Learning, teaching and assessment of law in social work education

Key messages from Knowledge Review 08: How should students be assessed?

The concept of alignment is also seen as important in relation to assessment. It impacts on education practice in two major ways. First is the view that the method of assessment should test whether the sought learning outcomes have been achieved. So, if factual knowledge acquisition, application to practice and critical analysis all formed part of the desired learning outcomes, they should all be evidenced in assessment. Second, the notion of alignment with practice requires that assessment should test legal knowledge and competence in ways that mirror how they are used in practice and reflect the judgements and activities in which practitioners engage.

Assessment tasks that test application of knowledge in practice

  • Essays based on analysis of hypothetical case studies
  • Essays based on analysis of real case studies drawn from students’ practice
  • Oral presentation of legal information relevant to a given scenario
  • Assessed project work involving legal research

Programmes use a combination of methods of assessment. Law learning is most commonly assessed through coursework, but examinations figure in a significant minority of programmes, sometimes alongside coursework as part of a composite assessment. Coursework might include a range of different types of assignment.

Coursework assignments

  • Commentaries on hypothetical case studies
  • Case analyses of real situations encountered in practice
  • Essays on aspects of the legal framework
  • Assessed student-led seminars or presentations
  • Law project work, perhaps involving students undertaking activities external to the university environment.

Case study approaches are the most common, and case studies also feature strongly in examinations, alongside other types of test.

Examination content

  • Commentaries on hypothetical case studies
  • Essays on aspects of the legal framework
  • Multiple choice questions
  • Short answer papers

All types of examination had their advocates - those involving prior sight of the questions (seen papers), and those distributed at the start of the test (unseen papers), those in which students may use resources during the test (open book), and those to be answered from memory (closed book).

Seen papers

  • Allow students to engage in targeted research on relevant topics
  • Test their use of sources and ability to integrate information over time
  • Allow students to learn from each other whilst preparing

Unseen papers

  • Test the ability quickly to identify key legal issues
  • Test the application of relevant knowledge to problem-solving under time constraints
  • Test individual understanding rather than collaborative preparation

Open book

  • Set a test more akin to practice, where resources will be available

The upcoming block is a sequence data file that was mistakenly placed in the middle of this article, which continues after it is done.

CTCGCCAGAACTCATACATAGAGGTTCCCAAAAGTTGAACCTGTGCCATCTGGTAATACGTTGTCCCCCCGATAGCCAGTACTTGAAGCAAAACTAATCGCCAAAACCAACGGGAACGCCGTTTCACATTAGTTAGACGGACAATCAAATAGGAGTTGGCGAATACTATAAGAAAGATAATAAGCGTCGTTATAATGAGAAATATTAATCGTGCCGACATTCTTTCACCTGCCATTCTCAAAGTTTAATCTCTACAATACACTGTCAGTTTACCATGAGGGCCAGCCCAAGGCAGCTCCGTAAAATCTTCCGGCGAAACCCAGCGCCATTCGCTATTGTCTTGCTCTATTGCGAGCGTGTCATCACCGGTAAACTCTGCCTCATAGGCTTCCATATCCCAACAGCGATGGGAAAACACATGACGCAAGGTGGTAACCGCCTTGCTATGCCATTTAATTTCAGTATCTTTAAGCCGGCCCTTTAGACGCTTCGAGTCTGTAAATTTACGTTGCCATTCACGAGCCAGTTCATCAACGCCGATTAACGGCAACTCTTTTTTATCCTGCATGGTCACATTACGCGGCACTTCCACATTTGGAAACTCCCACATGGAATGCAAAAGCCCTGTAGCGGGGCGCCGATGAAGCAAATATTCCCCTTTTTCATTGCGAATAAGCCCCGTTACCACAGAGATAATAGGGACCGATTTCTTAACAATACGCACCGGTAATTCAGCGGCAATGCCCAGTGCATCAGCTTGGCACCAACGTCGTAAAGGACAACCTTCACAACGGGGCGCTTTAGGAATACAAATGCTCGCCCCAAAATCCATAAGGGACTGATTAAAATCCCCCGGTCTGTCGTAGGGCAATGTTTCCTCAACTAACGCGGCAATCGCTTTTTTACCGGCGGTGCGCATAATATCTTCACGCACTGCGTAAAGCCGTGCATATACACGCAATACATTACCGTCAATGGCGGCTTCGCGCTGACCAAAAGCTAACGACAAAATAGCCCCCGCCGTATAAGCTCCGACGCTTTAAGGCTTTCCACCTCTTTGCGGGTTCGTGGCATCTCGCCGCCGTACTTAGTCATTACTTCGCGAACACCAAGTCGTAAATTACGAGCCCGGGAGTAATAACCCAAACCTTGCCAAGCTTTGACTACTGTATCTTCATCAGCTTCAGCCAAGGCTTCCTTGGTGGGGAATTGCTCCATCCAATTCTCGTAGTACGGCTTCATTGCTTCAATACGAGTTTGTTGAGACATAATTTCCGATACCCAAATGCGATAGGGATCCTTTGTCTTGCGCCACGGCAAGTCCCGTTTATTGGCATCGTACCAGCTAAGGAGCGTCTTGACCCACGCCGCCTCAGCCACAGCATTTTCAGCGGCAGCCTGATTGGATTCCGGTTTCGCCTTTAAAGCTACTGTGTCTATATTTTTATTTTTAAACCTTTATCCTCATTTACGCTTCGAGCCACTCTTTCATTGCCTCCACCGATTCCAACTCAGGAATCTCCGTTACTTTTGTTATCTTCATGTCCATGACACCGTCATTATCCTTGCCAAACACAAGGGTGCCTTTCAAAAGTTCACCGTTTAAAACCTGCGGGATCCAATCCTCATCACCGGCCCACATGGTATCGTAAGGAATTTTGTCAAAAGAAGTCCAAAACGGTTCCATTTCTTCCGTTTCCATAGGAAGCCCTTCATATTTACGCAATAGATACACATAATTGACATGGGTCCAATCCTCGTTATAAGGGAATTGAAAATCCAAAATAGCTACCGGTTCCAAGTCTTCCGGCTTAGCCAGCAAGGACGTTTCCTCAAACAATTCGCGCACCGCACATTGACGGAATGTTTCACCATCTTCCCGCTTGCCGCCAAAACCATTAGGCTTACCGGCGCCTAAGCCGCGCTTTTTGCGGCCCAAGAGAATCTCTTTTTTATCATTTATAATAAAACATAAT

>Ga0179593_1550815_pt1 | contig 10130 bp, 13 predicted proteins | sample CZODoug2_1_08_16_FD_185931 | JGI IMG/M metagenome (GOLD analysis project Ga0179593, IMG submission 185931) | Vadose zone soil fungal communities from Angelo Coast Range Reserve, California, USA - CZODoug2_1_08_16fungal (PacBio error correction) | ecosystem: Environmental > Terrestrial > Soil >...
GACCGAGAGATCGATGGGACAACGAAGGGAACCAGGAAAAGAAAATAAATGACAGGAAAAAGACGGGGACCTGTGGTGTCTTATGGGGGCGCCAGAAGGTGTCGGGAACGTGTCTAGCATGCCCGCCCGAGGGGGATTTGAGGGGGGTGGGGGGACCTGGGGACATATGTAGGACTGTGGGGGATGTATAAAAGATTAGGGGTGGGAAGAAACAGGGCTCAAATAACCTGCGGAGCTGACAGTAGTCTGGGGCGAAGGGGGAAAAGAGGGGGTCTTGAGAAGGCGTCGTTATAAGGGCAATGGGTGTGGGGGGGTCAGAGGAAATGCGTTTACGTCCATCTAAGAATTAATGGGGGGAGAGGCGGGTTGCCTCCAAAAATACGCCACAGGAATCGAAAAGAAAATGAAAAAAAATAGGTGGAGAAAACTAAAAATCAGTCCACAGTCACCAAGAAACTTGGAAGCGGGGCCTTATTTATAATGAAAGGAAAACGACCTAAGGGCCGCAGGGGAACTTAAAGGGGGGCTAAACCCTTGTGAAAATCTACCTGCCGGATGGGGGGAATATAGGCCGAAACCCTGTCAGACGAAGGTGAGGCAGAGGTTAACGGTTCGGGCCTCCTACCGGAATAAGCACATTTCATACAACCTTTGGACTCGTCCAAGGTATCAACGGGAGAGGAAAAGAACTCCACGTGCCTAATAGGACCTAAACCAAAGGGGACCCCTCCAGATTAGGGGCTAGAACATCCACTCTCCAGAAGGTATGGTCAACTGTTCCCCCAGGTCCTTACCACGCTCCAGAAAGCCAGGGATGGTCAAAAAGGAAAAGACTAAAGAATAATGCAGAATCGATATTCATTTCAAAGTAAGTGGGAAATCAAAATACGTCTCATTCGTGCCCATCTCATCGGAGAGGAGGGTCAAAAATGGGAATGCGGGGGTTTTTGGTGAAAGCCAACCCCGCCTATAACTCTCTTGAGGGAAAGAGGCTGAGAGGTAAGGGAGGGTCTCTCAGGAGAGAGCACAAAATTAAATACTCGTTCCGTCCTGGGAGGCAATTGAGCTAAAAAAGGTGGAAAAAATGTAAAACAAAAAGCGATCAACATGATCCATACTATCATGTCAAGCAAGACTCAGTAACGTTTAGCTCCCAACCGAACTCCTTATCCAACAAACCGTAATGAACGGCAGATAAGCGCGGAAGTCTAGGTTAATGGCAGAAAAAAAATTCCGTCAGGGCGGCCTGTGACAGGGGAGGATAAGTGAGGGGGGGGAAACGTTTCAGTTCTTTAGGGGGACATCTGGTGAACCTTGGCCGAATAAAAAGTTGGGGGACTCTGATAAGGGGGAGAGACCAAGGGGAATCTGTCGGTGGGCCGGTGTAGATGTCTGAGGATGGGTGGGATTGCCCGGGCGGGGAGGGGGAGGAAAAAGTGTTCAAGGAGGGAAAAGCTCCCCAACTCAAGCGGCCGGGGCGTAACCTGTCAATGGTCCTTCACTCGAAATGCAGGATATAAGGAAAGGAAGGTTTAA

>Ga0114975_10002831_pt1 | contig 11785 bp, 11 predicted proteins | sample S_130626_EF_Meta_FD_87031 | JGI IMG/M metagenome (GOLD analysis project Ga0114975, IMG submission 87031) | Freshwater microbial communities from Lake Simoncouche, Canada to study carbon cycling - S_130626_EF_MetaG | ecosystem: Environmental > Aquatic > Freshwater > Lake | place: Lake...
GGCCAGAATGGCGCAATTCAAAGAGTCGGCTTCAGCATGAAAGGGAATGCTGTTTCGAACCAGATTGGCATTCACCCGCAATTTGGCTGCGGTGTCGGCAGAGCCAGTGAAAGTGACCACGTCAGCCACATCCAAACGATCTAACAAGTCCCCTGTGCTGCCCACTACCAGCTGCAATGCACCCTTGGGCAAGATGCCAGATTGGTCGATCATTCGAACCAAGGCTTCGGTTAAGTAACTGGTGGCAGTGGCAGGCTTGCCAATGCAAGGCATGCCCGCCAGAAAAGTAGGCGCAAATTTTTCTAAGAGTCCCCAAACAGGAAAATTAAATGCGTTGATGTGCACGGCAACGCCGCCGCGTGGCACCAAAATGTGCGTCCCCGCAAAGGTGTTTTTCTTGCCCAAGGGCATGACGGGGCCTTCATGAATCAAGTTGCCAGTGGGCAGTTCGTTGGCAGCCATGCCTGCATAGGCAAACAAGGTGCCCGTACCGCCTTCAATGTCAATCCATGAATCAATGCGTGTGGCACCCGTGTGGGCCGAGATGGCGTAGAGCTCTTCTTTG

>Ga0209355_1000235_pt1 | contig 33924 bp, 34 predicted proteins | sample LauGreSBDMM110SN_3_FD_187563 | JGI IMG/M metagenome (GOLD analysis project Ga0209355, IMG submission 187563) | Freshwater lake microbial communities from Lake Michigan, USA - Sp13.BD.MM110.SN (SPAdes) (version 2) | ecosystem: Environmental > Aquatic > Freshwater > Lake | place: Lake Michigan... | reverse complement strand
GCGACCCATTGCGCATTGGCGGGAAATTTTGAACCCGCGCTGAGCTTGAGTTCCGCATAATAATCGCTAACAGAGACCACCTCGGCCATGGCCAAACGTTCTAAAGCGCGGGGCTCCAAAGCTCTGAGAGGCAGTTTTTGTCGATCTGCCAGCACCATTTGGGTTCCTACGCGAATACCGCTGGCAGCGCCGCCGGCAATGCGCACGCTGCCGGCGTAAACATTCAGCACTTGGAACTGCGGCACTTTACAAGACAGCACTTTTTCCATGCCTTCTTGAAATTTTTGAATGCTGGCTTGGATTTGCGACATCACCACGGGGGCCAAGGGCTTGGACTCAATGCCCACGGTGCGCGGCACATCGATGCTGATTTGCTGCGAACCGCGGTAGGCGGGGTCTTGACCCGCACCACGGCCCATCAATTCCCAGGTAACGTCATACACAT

• Test whether students can use resources for accurate information
  • Reinforce learning by ensuring the correct legal frameworks are used

Closed book

  • Test the ability to apply knowledge from memory to situations requiring quick action
  • The most robust way of verifying that work is the student’s own

Different forms of assessment are seen as presenting a range of advantages and disadvantages.


  • Replicates practice reality - the need to identify and apply information gathered and synthesised over time
  • Avoids assessment being seen as a memory test
  • Allows opportunity for the development of reflection and critical analysis
  • Enhances opportunity for links to be made with other areas of the curriculum


  • Test essential and precise factual knowledge
  • Create a motive for students to retain knowledge
  • Test time management and the ability to work under pressure
  • Controlled conditions guard against plagiarism, as submissions can be clearly identified as the student’s own work

Regardless of whether located in coursework or examinations, certain forms of assessment are viewed as providing particular alignment opportunities or challenges.

A further consideration is whether assessment should cover a wide range of knowledge or whether students may select and specialise in the focus of material on which they are assessed. England, Wales and Northern Ireland differ from Scottish social work degree programmes, emphasising the requirement for breadth of understanding.

The timing of assessment is also important. Students tend to support the view that being assessed in law either during or after they have undertaken at least one practice placement gives them an opportunity to demonstrate a more rounded and informed perspective.

Overall it was common for programmes to use mixed method assessment of law, perhaps an examination in one year, followed by essays or case studies later. This was linked overtly by some to the required development in students’ learning from knowledge acquisition, through application, to evaluation and critical analysis. By others it was linked to the need to test different levels of learning: surface layers (technical knowledge), application, conceptual and deep learning that would enable students to adapt their understanding when technical knowledge changed as the legal framework developed. However, it was more common for assessment to test factual knowledge and application to practice than critical analysis of the legal framework or its contribution to rights-based practice.